Libya Tribune

Russian mercenaries expand Russia’s...

By Nicoli Due-Gundersen Moscow is working with private militias from the Wagner Group on a new hybrid-style approach to conflict zones as it looks to increase its influence with leaders and secure access to key energy resources.

Sarraj visit to Sochi exposes rival Russian...

By Kirill Semenov Following the visit to Russia by Fayez al-Sarraj, the leader of the Government of National Accord in Libya, Moscow and Tripoli plan to sign a contract on shipping 1 million tons of shipping of Russian wheat.

He saw death so close

By Pinaki Roy  A survivor of the Mediterranean tragedy in May narrates how manpower brokers treated fortune seekers in Libya, and the horrific experiences of his trip to Europe.

Trump-linked lobbyists recruit reporters to...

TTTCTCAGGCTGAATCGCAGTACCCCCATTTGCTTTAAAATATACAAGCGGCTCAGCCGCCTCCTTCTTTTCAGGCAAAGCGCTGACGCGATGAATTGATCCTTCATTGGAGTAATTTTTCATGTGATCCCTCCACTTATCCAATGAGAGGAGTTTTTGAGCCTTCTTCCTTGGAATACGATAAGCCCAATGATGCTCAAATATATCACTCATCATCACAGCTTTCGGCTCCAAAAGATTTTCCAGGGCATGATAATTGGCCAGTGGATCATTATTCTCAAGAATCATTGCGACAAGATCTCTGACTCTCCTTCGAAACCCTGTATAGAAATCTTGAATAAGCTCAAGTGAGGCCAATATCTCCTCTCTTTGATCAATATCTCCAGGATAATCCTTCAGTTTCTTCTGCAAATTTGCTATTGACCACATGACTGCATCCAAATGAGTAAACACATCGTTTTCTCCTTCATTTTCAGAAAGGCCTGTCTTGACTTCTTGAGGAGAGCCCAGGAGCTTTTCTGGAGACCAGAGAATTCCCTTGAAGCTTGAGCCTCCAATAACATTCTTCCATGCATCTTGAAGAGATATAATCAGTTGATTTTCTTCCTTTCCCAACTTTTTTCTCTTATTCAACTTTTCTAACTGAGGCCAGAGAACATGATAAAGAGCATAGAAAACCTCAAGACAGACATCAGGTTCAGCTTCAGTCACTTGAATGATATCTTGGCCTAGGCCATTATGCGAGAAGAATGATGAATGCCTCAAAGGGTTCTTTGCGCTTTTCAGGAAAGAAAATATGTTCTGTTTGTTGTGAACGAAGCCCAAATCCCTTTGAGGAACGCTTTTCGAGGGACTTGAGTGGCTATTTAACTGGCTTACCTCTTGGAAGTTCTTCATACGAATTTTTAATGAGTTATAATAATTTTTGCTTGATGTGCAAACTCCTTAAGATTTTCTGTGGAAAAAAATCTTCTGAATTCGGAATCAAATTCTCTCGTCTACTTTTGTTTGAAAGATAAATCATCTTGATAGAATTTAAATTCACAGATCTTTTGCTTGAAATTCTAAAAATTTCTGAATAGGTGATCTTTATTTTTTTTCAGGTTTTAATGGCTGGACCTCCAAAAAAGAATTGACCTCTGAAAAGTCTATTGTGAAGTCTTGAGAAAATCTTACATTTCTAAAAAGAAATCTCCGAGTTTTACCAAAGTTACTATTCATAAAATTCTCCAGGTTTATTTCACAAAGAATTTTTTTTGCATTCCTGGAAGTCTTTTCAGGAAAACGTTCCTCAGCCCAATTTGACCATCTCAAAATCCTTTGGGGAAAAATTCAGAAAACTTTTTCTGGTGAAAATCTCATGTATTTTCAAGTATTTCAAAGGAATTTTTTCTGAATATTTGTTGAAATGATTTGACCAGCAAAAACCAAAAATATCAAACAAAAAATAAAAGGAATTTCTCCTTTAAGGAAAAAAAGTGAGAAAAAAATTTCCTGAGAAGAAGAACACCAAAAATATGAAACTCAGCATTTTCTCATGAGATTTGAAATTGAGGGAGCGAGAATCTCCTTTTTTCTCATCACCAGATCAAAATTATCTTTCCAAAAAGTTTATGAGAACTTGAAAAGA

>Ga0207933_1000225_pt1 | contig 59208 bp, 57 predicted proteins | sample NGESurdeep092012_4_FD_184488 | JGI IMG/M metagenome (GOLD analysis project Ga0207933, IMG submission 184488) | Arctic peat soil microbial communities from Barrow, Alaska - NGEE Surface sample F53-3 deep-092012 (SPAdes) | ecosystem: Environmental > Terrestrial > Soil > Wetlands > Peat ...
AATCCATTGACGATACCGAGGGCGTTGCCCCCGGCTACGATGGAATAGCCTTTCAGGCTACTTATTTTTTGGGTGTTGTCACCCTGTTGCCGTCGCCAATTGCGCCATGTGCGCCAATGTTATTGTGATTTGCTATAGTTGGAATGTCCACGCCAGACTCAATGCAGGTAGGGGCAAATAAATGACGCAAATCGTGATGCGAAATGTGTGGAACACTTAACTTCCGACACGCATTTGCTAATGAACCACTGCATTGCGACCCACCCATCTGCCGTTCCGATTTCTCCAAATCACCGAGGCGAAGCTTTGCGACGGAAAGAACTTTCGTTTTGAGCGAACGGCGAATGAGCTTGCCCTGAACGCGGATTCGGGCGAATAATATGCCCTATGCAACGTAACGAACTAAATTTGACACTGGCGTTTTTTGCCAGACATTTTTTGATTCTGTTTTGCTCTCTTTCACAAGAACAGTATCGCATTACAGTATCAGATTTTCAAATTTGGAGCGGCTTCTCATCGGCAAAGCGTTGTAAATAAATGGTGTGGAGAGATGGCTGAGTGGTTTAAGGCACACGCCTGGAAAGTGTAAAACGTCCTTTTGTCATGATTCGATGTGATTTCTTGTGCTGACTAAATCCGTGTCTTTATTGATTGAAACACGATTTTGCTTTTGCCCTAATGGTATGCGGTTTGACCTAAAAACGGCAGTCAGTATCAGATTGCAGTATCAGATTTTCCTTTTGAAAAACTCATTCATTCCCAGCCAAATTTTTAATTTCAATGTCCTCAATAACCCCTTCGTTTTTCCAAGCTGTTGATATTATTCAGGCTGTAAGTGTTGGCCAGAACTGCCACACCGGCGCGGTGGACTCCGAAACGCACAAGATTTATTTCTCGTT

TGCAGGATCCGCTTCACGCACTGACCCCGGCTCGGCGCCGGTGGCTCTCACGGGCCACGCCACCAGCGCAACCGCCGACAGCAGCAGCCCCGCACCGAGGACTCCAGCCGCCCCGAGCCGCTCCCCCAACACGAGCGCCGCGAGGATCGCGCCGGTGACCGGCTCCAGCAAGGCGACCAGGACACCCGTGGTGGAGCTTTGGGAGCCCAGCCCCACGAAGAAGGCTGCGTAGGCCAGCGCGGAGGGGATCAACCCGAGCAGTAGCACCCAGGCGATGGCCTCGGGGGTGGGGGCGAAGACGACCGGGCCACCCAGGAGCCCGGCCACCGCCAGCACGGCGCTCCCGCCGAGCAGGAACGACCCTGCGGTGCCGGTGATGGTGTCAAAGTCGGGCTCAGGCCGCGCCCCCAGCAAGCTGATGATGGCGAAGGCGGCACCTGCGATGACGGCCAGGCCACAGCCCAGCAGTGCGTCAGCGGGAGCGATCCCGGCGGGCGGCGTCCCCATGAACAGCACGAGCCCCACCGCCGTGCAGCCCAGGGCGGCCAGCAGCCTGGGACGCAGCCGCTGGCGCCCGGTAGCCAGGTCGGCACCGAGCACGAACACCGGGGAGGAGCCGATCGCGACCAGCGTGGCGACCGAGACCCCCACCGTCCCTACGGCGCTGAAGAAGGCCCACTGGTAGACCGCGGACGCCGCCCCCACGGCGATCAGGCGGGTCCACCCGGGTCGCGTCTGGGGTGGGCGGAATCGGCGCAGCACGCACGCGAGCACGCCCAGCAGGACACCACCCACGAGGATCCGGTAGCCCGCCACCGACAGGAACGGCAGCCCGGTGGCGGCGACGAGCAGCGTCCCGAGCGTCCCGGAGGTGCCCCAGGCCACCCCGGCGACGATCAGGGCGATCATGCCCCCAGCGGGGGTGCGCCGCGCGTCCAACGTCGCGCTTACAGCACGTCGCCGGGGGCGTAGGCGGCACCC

By Rob Crilly The public relations firm that helped launch President Trump’s election campaign is lining up a fact-finding tour of Libya as part of a $1.5-million contract to lobby on behalf of the government of Tripoli.

Libya. A “funny war” drones

By Maryline Dumas & Mathieu Galtier The stalemate of the Libyan conflict seems to discourage the international community, which remains passive in the face of continuing fighting.

Haftar’s offensive in Tripoli

By Ibrahim Sowan Haftar’s offensive on Tripoli, launched in April 2019, has been a setback. But the retired field Marshall is not finished.

Is the answer Tunisia?

By Rania Mostafa Tunisia was the first answer to the question “for how long?” Everyone was witnessing the manifestations of injustice and corruption with a fit of hidden anger, until the Jasmine Revolution came to light, followed by...

Gunmen kill 2 women, 3 kids near capital

By Noha El-Hennawy Gunmen killed two women and three children of the same family while they were driving on a highway near the capital, Tripoli, less than a week after an airstrike slammed into a house killing at least three civilians, a health...

Braving flying bullets in Tripoli’s turf...

By Saleh Sarar Tripoli’s just under two million residents used to fondly refer to their city as the bridal pearl of the Mediterranean Sea, thanks to its cultured serenity and quiet, a metaphor which they still nostalgically cling on to.